Electric vehicles are marvelous in many ways but if you think they're "green and clean" you haven't done your homework. Not to worry: Siddharth Kara has done it for you.
The author of three previous books on modern slavery, and a senior fellow at the Harvard School of Public Health, he's also one hell of an investigative reporter.
His most recent book is "Cobalt Red: How the Blood of the Congo Powers Our Lives." To research it, he made multiple journeys into militia-controlled areas of the Democratic Republic of the Congo, the central African country where 75 percent of the world's supply of cobalt is mined.
"This rare, silver metal is an essential component to almost every lithium-ion rechargeable battery made today," Mr. Kara writes. "The Katanga region in the southeast corner of the Congo holds more reserves of cobalt than the rest of the planet combined."
So, the Congo must be among the world's richest nations, right? No, the Congo is among the world's poorest. More on that in a moment. First a smidgeon of science.
The lithium-ion batteries that power electric vehicles (EVs) require large amounts of cobalt to increase their "energy density," the ratio of mass to energy. Only "lithium-ion chemistries using cobalt cathodes are currently able to deliver maximum energy density while maintaining thermal stability," Mr. Kara explains.
As a result, global demand for cobalt is now enormous and expected to grow explosively. Twenty-four nations have pledged to eliminate the sale of gas-powered vehicles by 2040. They are using subsidies, regulations, and mandates to propel this transition – whether most sellers and buyers of cars like it or not.
Cobalt can be mined using machines that run on diesel, a fact often ignored when EVs are called "emissions-free." But Mr. Kara's focus is on the more than 30 percent of cobalt mining in the Congo that is "artisanal" – a euphemism for "hundreds of thousands of people engaged in the feverish excavation of cobalt in medieval conditions."
More specifically, Mr. Kara surreptitiously visited numerous mines where cobalt was being extracted "by the blistered hands of peasants using picks, shovels, and rebar" in "hazardous pits and tunnels."
His investigations revealed that cobalt mining in the Congo involves "slavery, child labor, forced labor, debt bondage, human trafficking, hazardous and toxic working conditions, pathetic wages, injury and death, and incalculable environmental harm."
One local researcher told Mr. Kara: "The mining companies have polluted the entire region. All the crops, animals and fish stocks are contaminated."
No one accepts "responsibility at all for the negative consequences of cobalt mining in the Congo," Mr. Kara writes, "not the Congolese government, not foreign mining companies, not battery manufacturers, and certainly not mega-cap tech and car companies."
He's not wrong but, I'd argue, he doesn't sufficiently emphasize Beijing's role in the exploitation of the Congo's resources and people.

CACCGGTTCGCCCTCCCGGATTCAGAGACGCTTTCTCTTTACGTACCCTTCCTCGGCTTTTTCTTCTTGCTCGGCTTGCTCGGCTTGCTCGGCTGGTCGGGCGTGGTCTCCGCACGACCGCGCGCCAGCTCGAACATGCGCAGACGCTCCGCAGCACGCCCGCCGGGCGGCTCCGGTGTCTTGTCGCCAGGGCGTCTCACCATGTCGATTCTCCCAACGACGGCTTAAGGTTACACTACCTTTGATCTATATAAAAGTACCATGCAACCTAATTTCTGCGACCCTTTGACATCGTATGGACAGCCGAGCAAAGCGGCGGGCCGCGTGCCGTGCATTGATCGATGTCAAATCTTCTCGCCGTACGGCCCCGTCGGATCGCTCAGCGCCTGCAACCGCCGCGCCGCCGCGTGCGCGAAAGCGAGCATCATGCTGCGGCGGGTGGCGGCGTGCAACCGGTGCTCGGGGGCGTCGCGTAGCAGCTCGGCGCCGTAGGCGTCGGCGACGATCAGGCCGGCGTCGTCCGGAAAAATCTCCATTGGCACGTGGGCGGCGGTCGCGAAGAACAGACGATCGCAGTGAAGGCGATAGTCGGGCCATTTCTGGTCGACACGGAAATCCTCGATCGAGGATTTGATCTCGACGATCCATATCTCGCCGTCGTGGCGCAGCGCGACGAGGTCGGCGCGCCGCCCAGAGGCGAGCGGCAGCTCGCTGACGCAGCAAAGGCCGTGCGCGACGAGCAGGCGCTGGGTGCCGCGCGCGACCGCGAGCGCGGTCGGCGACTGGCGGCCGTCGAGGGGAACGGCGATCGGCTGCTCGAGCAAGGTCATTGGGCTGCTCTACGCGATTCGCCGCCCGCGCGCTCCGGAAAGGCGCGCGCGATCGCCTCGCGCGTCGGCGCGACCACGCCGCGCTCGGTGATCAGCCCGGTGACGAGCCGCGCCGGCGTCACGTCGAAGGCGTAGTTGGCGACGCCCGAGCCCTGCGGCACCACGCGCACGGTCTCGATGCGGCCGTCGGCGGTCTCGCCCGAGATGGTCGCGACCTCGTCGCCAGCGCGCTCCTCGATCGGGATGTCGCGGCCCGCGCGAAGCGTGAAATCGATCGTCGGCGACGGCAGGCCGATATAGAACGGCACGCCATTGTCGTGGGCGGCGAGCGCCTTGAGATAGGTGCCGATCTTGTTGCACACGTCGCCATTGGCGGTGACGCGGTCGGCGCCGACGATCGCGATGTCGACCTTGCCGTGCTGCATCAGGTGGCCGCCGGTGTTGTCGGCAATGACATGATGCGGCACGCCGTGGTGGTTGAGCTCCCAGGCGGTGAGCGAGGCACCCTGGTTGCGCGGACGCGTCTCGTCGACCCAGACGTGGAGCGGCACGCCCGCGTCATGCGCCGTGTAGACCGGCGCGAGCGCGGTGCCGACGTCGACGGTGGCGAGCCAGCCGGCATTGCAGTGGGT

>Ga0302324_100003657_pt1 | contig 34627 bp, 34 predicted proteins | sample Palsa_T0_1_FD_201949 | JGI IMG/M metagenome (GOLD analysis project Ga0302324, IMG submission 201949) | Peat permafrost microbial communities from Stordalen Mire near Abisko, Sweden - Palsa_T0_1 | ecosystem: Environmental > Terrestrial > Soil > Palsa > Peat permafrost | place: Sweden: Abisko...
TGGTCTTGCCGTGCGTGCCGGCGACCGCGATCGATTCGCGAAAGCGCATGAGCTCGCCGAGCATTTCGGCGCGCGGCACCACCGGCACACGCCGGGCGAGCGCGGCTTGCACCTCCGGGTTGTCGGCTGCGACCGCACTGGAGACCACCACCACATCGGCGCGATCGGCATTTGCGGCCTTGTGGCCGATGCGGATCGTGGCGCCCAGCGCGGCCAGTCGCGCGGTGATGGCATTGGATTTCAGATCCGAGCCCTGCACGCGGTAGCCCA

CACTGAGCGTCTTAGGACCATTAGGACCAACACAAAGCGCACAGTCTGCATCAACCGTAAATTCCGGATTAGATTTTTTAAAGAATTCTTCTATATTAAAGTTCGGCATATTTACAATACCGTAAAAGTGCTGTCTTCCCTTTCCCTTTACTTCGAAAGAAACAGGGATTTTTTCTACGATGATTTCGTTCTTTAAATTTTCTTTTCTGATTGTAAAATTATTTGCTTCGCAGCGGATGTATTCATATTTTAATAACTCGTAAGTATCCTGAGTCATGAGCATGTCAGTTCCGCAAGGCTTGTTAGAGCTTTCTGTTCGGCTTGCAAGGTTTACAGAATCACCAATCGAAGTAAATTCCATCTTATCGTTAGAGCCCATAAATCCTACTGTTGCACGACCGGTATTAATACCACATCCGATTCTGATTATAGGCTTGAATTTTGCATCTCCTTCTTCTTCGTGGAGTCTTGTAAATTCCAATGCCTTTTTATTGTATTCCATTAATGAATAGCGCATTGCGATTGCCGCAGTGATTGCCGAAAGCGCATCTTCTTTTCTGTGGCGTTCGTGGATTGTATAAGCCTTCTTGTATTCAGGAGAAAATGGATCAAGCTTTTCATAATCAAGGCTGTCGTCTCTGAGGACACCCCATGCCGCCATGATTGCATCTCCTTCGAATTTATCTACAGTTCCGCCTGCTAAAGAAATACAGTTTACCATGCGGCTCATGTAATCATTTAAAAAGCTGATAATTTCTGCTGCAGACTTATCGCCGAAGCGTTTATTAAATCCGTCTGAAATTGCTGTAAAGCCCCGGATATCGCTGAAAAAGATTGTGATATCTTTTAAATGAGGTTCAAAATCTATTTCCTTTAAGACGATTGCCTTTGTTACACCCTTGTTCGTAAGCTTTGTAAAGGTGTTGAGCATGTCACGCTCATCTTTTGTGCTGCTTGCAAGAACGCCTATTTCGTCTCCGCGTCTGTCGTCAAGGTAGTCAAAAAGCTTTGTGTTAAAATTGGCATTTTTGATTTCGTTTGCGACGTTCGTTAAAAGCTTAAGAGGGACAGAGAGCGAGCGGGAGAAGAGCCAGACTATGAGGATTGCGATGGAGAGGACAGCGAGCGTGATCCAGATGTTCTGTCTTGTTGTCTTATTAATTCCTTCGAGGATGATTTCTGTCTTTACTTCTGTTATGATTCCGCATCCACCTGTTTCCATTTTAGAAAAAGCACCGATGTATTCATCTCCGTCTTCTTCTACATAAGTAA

Roughly 90% of the Congo's mining exports go to China where they are processed, and where batteries are manufactured for sale around the world. The energy source for this processing and manufacturing: mostly coal, the most polluting hydrocarbon.
How did Beijing achieve its dominant position in the Congo? Mr. Kara observed that some Congolese political leaders, "have become scandalously rich auctioning the country's mining concessions while tens of millions of Congolese people suffer extreme poverty, food insecurity, and civil strife."
Most of the "Chinese-owned mining sites" he visited "were secured either by a military force called the FARDC or the elite Republican Guard. Other industrial sites and many informal mining areas are guarded by an array of armed units, including the Congolese National Police, the mining police, private military contractors, and informal militias. ...Perceived troublemakers can be arrested, tortured, or worse."
As suggested above, the demand for batteries made with cobalt is being driven by Western industrial policies meant to "address" climate change which, we are told, is an "emergency."
Even if that were true – I'm among those convinced it's not – replacing cars powered by gasoline with cars powered by batteries is no solution. If every internal combustion engine in America were to be traded in for an EV tomorrow the impact on global warming would be insignificant. Two reasons: As noted, EV's are not actually emissions-free, and China continues to build coal-fired power stations at a frantic pace: two per week last year alone.
China has market dominance not just of cobalt but of all the strategic minerals necessary to produce EVs, including lithium, copper, and nickel. Indeed, China already has more market dominance in these minerals than OPEC has in oil. And a Chinese company, BYD, is selling more EVs globally than Tesla. Let me stress: China is manufacturing EVs largely with power generated by burning coal.
The national security implications of all this should be obvious: The U.S. is becoming more dependent on China – or more precisely on the Chinese Communist Party – for energy. Did we learn nothing from Germany's misguided decision to depend on Vladimir Putin's natural gas?
On top of that, the Western war on hydrocarbons is exacerbating poverty in the Global South. More than 500 million people in Africa do not have electricity.
In the Congo, fewer than one person in ten is rich enough to have an electric light or fan in his home, much less a computer.
If you believe that number will increase over the coming decades thanks to windmills, solar panels, lithium-ion batteries, and EVs, you haven't done your homework.
I'll help, starting with two simple questions: Are there policies that could alleviate the intense human suffering and environmental destruction in the Congo with no impact on the global climate? Yes. Are such policies being implemented by Chinese, American, European, or U.N. leaders? No.